OG: 1.056
FG: 1.014
SRM: 12
IBU: 26
ABV: 5.5%
Ready in 4-6 weeks

A rich German Amber Lager that is best drank from a Maβ (1 litter glass) while dancing and singing on a table top. This is an advanced style that will require a temperature control device to maintain 32-60°F and preferably a yeast starter or two vials of yeast.

• 8 lbs Munich malt extract
• 12 oz. Caramunich III Malt
• ≈1.5 oz Hallertau Hops (60 min) 5.7 Alpha Acid Units
• 0.5 oz. Hallertau Hops (15 min)

Yeast Options
• WLP820 Oktoberfest/Marzen
• WYEAST 2206 Bavarian Lager
• Dry Yeast w-34

• Minimum 5 gallon brew pot
• Homebrew starter kit
• Bottles for 5 gallons (48 x 12 oz.) with caps and priming sugar or a 5 gallon keg system
• Food safe thermometer with a scale 80 to 212 minimum.

Items underlined are defined on the back for further explanation.
Refrigerate the yeast when you get home and store the ingredients in a cool dry area. You can use the worksheet on the back of this page to help record your brewing.

Brew Day
Heat 3.5 gallons of water to 160°F. If included, place the crushed grain in the mesh bag and tie a knot in the end. Steep the crushed grain in the 160°F water for 30 minutes. While steeping, place the liquid extract in hot tap water to make it pour easier. Next, remove the grain and heat the water to a boil, then turn off the burner to avoid scorching and add the Liquid and Dry(if included) Malt Extracts to the boil stirring to dissolve. Once dissolved bring it back to a boil. This mixture is called wort. The wort will foam quite a bit when it first reaches boil and with the first hop addition. Adjust the burner to prevent boil over. Some brewers spray the foam with a water spray bottle in case of a bad boil over. Tips: Never leave the grain in above 170°F, which will extract tannins that are not desirable.

Hops addition
This will be a 60 minute boil. We will call the start of the boil minute 60 and the end minute 0. Add the hops through the boil as per the time on the inventory description. Early additions are called bittering hops and latter additions add aroma and flavor. You may find it easier to add the hops in a separate mesh bag to make removing them easy at the end of the boil.

Cool the wort
At the end of the 60 minute boil we want to chill the wort to below 80°F as fast as possible, ideally less than 30 minutes. If you have an immersion chiller, sanitize it by placing it in the boil for the last 10 minutes. If you do not have a chiller, place the whole kettle in an ice bath. Sanitize the primary fermenter and the yeast package. Pour the wort into the fermenter leaving the hops and sludge in the bottom of the kettle. Top off the fermenter to 5 gallons with sterile cool water. Use bottled water or boil tap water ahead of time and allow it to cool to 70°F. When pouring be aggressive to allow a generous splash which will aerate the wort. Using sterile practices, take a sample of wort for the hydrometer and record the Original Gravity. Never return a sample to the wort. This risks contamination.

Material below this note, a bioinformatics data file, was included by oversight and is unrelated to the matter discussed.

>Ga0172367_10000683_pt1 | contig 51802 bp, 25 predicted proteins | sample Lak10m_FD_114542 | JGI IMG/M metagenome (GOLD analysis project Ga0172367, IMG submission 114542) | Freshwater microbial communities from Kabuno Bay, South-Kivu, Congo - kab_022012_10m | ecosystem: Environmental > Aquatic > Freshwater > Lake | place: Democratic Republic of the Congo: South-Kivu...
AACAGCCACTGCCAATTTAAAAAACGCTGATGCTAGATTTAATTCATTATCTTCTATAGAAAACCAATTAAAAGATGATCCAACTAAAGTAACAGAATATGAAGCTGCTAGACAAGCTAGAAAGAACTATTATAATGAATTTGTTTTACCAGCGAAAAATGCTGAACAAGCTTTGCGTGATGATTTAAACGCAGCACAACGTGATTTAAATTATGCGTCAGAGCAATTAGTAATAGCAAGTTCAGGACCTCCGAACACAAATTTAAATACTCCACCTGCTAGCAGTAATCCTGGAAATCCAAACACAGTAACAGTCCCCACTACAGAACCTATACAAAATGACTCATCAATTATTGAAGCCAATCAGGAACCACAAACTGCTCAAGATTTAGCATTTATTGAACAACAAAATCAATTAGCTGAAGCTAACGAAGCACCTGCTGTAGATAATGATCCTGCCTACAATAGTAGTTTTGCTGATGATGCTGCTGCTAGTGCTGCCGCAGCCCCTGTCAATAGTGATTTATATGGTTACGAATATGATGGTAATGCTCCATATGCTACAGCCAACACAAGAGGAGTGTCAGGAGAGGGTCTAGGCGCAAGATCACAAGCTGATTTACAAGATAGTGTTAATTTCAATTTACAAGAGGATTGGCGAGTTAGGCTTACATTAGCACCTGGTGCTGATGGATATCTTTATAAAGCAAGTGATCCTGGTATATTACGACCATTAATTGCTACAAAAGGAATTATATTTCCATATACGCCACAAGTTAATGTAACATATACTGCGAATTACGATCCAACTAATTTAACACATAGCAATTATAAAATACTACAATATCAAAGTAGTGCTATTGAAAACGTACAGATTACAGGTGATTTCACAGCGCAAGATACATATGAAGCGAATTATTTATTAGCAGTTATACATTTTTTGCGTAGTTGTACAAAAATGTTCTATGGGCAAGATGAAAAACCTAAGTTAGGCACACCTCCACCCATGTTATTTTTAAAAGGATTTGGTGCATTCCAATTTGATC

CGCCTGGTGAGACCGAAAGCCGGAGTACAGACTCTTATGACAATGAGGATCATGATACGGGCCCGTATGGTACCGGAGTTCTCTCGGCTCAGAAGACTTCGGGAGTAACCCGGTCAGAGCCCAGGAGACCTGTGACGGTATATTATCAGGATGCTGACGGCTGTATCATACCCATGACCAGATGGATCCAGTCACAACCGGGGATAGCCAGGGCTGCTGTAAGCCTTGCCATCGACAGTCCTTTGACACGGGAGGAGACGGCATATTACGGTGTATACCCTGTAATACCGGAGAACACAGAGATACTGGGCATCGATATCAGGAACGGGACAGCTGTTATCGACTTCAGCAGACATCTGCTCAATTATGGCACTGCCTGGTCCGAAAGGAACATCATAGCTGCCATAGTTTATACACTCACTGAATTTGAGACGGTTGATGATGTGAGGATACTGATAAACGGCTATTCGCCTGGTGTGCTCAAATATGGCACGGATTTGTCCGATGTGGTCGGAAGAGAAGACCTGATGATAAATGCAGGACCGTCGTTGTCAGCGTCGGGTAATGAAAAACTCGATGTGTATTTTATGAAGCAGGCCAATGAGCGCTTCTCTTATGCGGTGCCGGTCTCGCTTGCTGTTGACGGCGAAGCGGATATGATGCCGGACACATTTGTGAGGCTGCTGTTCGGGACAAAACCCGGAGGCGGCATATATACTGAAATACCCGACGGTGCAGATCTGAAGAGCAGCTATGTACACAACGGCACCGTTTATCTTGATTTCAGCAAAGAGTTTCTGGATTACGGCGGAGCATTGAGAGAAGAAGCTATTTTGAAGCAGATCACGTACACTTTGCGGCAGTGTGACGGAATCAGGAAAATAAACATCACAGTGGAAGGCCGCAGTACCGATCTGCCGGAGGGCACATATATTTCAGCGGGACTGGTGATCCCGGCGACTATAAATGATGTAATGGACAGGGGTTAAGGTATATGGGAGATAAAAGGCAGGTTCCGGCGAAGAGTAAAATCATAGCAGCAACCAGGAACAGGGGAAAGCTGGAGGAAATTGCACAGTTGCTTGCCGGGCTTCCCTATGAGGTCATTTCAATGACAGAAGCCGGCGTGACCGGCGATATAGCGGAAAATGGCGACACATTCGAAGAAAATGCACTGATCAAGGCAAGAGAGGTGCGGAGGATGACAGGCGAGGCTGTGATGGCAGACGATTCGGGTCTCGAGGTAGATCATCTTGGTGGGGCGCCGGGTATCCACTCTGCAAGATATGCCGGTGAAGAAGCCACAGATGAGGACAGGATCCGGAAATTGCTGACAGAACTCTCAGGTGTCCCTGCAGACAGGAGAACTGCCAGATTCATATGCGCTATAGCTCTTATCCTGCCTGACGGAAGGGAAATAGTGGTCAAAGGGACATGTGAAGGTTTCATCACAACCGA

Pitch the Yeast
For lagers you will need two yeast packages or a starter. We recommend a starter even with 2 packages. Since there are so many variables, use http://www.mrmalty.com/calc/calc.html or a similar method for starter calculations.

In this step we will be dissolving oxygen into the wort for yeast growth. Aerate by splashing with a lid on or with a sanitized stainless whisk. Make sure the wort temperature is in the range for the yeast to be used. Use sterile scissors to cut the yeast packages and follow the yeast instructions to pitch the yeast. Fill the airlock with sterile water and place it on the fermenter. Place the fermenter in a dark place that will keep the temperature in range for the yeast used. Within 24-48 hours you should see a foam krausen on the top and CO2 bubbles in the airlock.

Primary Fermentation 2-4 Weeks
Primary fermentation will end in the 3-4 weeks. You may choose to do a diacetyl rest at the end and this is mandatory if you started the fermentation warm. To do this, raise the temperature 10°F when fermentation slows and allow the yeast to finish fermenting at this temperature. They will eliminate the diacetyl. Lagers take time, so do not rush this step. Do not proceed to the next step until fermentation is complete.

Lager 1 to 3 Months
Sanitize the siphoning equipment and the secondary fermenter. Place the primary fermenter on a counter and the secondary on the floor. Place the dry hops, if included, in the bottom of the secondary. Siphon the beer into the secondary fermenter ensuring no splashing. At this point, oxygen is a threat to the beer. Replace the sanitized airlock slowly bring the temperature to just above freezing.

Bottle Conditioning 2 Weeks
For about 2.5 Volumes of CO2, use 4.5 oz of corn sugar.
Sanitize bottles, caps, and all bottling equipment. Mix the corn sugar with 2 cups of water and bring to a boil for 10 minutes. Allow to cool in a water bath with the lid on the pot. Pour the mixture into the bottom of the bottling bucket. Transfer the beer into the bucket using the same siphon procedure as above. Take a sample for the Final Gravity measurement in the hydrometer. This sample should be before the beer mixes with the corn sugar. Recommend taking the sample from what is left in the fermenter. Fill with a bottle filler and cap the bottles paying attention to sanitation. Store the bottles at room temperature in a dark place for 2 weeks. Lagers will take longer to carbonate in a bottle as much of the yeast has settled out. You may choose to add yeast at the bottling time. Any yeast will work and will not provide noticeable flavors.


Pour into a glass leaving the sediment at the bottom of the bottle.